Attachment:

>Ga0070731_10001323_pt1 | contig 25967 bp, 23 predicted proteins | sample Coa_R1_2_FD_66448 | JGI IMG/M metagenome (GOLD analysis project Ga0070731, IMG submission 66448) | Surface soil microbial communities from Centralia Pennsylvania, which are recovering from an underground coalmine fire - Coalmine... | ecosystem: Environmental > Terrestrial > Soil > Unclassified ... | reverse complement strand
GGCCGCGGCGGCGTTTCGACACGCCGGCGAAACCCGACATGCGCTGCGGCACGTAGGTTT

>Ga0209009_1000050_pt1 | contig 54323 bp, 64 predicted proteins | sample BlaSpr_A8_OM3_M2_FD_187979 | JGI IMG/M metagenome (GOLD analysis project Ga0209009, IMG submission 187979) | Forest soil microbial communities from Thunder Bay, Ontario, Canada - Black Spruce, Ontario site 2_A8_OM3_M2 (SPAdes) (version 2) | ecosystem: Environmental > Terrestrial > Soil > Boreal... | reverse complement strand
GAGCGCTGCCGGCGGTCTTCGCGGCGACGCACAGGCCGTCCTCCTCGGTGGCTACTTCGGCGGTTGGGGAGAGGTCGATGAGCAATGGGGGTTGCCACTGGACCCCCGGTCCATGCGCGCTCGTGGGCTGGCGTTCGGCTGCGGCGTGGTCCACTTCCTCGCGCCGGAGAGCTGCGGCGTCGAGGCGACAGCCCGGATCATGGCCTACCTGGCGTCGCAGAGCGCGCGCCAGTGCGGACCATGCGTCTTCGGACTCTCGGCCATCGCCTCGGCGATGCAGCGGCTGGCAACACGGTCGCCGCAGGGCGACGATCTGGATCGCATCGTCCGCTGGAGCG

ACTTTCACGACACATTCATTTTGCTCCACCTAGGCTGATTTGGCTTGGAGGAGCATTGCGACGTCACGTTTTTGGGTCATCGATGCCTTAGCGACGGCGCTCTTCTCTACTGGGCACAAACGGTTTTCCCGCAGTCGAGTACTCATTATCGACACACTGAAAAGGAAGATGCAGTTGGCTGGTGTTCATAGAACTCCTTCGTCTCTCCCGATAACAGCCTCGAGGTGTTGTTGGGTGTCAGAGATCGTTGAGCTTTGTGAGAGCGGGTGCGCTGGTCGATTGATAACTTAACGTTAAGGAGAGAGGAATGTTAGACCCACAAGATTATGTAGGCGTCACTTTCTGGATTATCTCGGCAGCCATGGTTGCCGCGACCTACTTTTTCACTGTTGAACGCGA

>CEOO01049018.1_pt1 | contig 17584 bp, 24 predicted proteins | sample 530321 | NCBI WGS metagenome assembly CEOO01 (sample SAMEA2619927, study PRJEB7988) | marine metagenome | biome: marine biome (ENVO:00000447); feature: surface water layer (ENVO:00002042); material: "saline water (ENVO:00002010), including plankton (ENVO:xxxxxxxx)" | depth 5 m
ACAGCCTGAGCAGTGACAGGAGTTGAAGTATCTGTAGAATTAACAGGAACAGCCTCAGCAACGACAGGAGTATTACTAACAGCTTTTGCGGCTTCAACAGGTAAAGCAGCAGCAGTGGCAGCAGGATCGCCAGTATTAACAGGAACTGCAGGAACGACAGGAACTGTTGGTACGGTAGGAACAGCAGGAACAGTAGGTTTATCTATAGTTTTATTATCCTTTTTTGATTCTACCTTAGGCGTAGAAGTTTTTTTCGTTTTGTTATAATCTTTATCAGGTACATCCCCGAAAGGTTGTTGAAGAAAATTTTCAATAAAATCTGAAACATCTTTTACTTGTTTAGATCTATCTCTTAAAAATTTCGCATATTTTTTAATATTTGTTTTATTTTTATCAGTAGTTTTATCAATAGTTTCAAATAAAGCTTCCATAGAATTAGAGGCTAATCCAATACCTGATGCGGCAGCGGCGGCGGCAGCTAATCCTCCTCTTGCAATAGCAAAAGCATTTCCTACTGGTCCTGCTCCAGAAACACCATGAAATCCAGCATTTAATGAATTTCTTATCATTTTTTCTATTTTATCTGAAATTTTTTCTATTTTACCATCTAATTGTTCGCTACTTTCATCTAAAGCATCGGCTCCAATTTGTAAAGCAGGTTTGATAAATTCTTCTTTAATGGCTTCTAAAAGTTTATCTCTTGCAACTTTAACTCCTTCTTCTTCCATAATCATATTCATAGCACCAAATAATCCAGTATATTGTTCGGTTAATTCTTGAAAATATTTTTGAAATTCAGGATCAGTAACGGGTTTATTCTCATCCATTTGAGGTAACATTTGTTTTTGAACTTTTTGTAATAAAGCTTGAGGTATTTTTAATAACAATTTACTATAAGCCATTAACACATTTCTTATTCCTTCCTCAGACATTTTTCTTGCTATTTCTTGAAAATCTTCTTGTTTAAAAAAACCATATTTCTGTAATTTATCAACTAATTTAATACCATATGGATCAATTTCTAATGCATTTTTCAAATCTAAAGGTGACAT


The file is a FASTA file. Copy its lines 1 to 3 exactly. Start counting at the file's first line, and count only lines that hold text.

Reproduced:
>Ga0070731_10001323_pt1 | contig 25967 bp, 23 predicted proteins | sample Coa_R1_2_FD_66448 | JGI IMG/M metagenome (GOLD analysis project Ga0070731, IMG submission 66448) | Surface soil microbial communities from Centralia Pennsylvania, which are recovering from an underground coalmine fire - Coalmine... | ecosystem: Environmental > Terrestrial > Soil > Unclassified ... | reverse complement strand
GGCCGCGGCGGCGTTTCGACACGCCGGCGAAACCCGACATGCGCTGCGGCACGTAGGTTT

>Ga0209009_1000050_pt1 | contig 54323 bp, 64 predicted proteins | sample BlaSpr_A8_OM3_M2_FD_187979 | JGI IMG/M metagenome (GOLD analysis project Ga0209009, IMG submission 187979) | Forest soil microbial communities from Thunder Bay, Ontario, Canada - Black Spruce, Ontario site 2_A8_OM3_M2 (SPAdes) (version 2) | ecosystem: Environmental > Terrestrial > Soil > Boreal... | reverse complement strand